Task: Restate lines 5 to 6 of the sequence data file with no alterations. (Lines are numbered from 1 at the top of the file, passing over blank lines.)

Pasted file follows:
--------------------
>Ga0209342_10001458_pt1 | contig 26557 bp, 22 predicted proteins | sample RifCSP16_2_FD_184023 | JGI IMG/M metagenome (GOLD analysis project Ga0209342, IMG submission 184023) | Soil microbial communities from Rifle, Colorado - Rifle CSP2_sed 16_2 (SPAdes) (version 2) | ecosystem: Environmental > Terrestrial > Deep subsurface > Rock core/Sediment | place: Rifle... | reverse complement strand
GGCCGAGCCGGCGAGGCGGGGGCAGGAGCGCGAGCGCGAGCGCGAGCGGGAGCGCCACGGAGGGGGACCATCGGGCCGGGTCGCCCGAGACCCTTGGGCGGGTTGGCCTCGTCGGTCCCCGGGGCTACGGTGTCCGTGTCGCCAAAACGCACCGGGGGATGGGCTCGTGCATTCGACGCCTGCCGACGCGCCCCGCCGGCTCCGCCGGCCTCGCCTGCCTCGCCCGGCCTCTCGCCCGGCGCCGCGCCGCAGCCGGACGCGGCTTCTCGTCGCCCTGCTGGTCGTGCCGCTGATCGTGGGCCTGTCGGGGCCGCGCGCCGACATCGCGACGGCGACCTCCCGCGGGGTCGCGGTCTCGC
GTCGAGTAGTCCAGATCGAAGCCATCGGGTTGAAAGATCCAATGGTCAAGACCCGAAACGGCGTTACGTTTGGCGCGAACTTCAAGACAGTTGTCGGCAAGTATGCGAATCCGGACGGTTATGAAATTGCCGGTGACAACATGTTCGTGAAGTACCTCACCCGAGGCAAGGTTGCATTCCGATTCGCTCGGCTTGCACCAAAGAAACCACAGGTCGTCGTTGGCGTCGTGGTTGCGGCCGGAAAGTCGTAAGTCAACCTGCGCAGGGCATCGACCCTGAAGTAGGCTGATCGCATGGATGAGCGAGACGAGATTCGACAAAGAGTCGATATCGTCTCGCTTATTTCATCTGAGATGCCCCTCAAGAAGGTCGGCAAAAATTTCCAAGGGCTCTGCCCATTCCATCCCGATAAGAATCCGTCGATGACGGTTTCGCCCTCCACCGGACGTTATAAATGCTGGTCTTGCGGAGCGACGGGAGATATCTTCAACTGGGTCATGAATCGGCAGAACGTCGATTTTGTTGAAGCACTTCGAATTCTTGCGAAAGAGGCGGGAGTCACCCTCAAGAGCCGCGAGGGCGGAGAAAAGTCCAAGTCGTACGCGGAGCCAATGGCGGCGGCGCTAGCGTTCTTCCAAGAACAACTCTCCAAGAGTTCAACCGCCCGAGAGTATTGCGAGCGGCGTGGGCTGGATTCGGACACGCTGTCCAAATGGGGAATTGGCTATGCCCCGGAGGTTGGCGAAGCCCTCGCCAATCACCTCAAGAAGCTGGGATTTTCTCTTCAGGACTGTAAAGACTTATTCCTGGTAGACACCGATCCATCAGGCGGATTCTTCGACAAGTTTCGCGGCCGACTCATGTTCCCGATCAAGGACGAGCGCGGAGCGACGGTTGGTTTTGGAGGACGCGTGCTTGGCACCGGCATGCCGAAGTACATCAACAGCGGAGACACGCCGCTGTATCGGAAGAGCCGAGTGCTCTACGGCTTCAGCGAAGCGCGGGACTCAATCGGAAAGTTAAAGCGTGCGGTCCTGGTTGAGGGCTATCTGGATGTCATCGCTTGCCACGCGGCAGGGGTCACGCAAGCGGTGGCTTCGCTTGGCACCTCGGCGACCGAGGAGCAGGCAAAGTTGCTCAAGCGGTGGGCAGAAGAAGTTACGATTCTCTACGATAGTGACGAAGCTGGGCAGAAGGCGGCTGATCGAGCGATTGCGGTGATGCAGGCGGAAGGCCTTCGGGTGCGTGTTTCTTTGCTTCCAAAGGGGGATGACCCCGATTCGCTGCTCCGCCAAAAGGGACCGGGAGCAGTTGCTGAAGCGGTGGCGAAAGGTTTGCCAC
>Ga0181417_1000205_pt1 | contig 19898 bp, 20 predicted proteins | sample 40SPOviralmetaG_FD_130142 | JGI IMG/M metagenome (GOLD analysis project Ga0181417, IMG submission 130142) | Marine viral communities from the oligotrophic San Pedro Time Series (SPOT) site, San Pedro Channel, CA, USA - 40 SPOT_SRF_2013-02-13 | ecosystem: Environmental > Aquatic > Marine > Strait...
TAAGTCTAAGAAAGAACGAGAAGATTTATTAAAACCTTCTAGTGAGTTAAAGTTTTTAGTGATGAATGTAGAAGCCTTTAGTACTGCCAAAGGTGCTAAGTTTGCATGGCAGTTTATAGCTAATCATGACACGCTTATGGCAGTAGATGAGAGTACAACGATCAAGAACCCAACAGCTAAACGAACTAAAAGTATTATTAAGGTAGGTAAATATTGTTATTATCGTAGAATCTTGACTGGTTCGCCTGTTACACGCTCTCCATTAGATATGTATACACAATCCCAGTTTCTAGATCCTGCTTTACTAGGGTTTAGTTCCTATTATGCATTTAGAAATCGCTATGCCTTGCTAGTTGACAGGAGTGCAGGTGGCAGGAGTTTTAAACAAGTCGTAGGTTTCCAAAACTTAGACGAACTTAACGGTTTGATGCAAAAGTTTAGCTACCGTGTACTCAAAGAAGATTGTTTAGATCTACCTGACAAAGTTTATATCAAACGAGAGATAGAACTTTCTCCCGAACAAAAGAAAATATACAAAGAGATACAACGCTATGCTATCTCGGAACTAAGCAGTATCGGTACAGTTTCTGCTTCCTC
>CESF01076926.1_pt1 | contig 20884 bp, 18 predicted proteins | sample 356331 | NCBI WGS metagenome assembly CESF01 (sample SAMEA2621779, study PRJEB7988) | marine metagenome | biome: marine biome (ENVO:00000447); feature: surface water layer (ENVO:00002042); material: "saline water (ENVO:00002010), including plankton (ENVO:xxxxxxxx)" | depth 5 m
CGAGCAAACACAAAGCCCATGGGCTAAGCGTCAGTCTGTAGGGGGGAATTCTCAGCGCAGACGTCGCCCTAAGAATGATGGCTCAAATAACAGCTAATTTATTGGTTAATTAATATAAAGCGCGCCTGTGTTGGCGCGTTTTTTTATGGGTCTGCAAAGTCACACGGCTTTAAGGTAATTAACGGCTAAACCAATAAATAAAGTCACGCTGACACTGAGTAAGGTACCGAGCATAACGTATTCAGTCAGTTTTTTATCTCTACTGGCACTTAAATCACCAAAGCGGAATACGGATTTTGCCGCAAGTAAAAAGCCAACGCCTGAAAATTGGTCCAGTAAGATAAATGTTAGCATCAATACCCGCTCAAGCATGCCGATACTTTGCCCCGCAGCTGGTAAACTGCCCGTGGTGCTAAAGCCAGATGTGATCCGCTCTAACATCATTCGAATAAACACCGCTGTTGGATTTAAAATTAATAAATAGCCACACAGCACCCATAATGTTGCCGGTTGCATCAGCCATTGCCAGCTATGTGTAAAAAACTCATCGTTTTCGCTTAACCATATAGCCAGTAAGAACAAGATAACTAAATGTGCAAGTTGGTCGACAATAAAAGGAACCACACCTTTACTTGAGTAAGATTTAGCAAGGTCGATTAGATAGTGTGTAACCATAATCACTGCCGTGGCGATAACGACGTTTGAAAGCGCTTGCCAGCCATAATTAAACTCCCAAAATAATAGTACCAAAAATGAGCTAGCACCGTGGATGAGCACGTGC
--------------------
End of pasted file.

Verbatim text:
TAAGTCTAAGAAAGAACGAGAAGATTTATTAAAACCTTCTAGTGAGTTAAAGTTTTTAGTGATGAATGTAGAAGCCTTTAGTACTGCCAAAGGTGCTAAGTTTGCATGGCAGTTTATAGCTAATCATGACACGCTTATGGCAGTAGATGAGAGTACAACGATCAAGAACCCAACAGCTAAACGAACTAAAAGTATTATTAAGGTAGGTAAATATTGTTATTATCGTAGAATCTTGACTGGTTCGCCTGTTACACGCTCTCCATTAGATATGTATACACAATCCCAGTTTCTAGATCCTGCTTTACTAGGGTTTAGTTCCTATTATGCATTTAGAAATCGCTATGCCTTGCTAGTTGACAGGAGTGCAGGTGGCAGGAGTTTTAAACAAGTCGTAGGTTTCCAAAACTTAGACGAACTTAACGGTTTGATGCAAAAGTTTAGCTACCGTGTACTCAAAGAAGATTGTTTAGATCTACCTGACAAAGTTTATATCAAACGAGAGATAGAACTTTCTCCCGAACAAAAGAAAATATACAAAGAGATACAACGCTATGCTATCTCGGAACTAAGCAGTATCGGTACAGTTTCTGCTTCCTC
>CESF01076926.1_pt1 | contig 20884 bp, 18 predicted proteins | sample 356331 | NCBI WGS metagenome assembly CESF01 (sample SAMEA2621779, study PRJEB7988) | marine metagenome | biome: marine biome (ENVO:00000447); feature: surface water layer (ENVO:00002042); material: "saline water (ENVO:00002010), including plankton (ENVO:xxxxxxxx)" | depth 5 m